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Bass, thanks for taking the time to explain all that. I appreciate it. I have watched no less than 15 videos, been shown in person at least 4 times, and been told how to (I have pages of precise notes) & I just can't seem to get it. Others on here (Rusdemka) have given good advice too but I still seem to struggle. Due to not having to finish, my acrylic pens seem to be great but I have at least 75 blanks (35 or so Cocobolo) & I'd like to do some wood pens for gifts this year. I think I will reread your post tomorrow and take some notes. I plan on doing some pens tomorrow along with a few other projects I need to work on.
 

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No problem, we all have things we struggle with and its nice to be able to help out. I struggle with a bowl gouge. I own one of the best ones made, a Thompson and I cant cut wood with that thing to save my life and like you, no amount of video watching seems to help me. For some reason the CA finishes come easy for me. Im gonna give this video thing a go. I just have to figure out how to edit it or have someone edit it for me.
 
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Discussion Starter #11
Thank you everyone for the help.

I will definately use the ideas on the ends.

After turning the blank, i take it off the lathe and use the Beall Wood Buff and polish the blank. It is pretty smooth and shiny after that.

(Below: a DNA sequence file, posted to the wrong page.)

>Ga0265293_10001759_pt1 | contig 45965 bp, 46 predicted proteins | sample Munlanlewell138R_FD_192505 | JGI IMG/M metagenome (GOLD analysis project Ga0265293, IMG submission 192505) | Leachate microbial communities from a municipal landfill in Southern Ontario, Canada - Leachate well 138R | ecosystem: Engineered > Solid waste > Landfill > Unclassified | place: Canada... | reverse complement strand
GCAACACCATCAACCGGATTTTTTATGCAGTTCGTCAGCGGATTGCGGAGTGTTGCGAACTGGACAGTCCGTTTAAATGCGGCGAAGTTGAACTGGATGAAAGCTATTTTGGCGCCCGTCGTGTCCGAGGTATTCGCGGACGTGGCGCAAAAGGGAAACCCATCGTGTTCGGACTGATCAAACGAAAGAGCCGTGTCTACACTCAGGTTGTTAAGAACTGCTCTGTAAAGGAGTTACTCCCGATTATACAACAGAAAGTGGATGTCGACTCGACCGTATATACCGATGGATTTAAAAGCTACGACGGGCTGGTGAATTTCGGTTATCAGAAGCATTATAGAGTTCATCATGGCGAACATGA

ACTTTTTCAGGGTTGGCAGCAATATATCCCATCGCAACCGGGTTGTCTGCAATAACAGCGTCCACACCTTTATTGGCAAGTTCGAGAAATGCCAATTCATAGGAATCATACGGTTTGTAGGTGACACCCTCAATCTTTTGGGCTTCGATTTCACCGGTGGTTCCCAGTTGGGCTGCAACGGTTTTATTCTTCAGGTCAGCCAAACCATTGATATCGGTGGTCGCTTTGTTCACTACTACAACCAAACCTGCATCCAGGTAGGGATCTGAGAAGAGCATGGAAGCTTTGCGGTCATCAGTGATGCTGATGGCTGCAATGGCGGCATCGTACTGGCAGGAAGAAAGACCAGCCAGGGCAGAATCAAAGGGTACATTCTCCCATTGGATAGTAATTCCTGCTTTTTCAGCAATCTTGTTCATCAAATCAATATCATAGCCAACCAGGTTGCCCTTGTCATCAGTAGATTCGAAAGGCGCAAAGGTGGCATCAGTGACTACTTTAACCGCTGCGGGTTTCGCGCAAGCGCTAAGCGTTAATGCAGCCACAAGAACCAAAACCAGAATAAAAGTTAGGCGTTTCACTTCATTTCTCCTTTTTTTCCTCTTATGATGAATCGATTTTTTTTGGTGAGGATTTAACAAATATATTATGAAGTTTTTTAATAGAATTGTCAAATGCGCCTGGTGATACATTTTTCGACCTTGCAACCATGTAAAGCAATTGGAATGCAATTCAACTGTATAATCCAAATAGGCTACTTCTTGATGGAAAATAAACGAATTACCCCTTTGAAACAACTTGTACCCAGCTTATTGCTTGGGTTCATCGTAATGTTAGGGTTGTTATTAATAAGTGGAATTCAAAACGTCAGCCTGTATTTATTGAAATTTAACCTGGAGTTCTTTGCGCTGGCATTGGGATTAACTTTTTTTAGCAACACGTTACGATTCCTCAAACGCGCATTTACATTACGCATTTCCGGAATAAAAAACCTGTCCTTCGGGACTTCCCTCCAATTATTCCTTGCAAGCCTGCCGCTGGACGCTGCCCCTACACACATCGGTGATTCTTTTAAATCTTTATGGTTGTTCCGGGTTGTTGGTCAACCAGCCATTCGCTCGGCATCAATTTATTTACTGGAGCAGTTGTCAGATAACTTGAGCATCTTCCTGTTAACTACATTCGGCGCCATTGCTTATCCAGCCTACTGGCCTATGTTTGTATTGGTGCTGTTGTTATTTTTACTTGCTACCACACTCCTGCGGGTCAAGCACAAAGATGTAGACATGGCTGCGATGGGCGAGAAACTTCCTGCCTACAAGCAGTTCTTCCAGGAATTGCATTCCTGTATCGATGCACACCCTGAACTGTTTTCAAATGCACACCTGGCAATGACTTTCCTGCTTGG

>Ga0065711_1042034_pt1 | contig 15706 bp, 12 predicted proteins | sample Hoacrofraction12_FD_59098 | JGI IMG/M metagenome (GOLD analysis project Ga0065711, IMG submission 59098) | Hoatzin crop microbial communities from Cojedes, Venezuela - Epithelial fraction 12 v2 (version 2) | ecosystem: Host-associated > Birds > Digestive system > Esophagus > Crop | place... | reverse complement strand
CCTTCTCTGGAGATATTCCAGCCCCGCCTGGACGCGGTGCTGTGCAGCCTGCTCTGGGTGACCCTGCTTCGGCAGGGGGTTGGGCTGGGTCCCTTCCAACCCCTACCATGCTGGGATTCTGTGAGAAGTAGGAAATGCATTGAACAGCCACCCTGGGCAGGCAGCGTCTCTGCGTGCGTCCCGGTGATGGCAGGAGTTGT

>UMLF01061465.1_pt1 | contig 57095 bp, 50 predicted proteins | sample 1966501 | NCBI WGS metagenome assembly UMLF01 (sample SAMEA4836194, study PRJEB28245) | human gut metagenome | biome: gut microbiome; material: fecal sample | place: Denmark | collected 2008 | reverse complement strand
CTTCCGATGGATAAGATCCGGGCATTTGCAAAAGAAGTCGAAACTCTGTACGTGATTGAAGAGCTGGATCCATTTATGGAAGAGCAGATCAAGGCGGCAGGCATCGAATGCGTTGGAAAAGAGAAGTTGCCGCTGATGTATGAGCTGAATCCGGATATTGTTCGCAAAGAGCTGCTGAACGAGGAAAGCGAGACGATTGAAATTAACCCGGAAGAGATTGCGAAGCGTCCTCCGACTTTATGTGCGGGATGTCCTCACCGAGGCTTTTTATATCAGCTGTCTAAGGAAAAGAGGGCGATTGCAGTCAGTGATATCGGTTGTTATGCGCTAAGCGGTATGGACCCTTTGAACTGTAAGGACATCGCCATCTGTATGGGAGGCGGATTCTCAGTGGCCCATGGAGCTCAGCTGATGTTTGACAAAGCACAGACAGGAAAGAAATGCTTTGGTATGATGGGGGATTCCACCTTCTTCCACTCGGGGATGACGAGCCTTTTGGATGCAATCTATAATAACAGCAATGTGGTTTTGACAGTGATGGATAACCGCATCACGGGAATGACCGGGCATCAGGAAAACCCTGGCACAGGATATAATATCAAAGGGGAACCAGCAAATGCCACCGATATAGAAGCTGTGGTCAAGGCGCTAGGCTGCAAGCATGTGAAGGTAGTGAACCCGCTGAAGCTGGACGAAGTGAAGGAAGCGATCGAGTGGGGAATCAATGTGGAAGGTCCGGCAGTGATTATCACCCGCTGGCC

then back on the lathe for the CA.

The couple coats of thin CA is interesting. I will give that a try.

When you say 8 to 12 coats is that total thin and medium?

I use the buffing setup from BG Artforms to polish after I comes off the lathe.

I will definately be making some changes after reading this.

Thank you all again
Andy
 

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Thank you everyone for the help.

I will definately use the ideas on the ends.

After turning the blank, i take it off the lathe and use the Beall Wood Buff and polish the blank. It is pretty smooth and shiny after that.

then back on the lathe for the CA.

The couple coats of thin CA is interesting. I will give that a try.

When you say 8 to 12 coats is that total thin and medium?

I use the buffing setup from BG Artforms to polish after I comes off the lathe.

I will definately be making some changes after reading this.

Thank you all again
Andy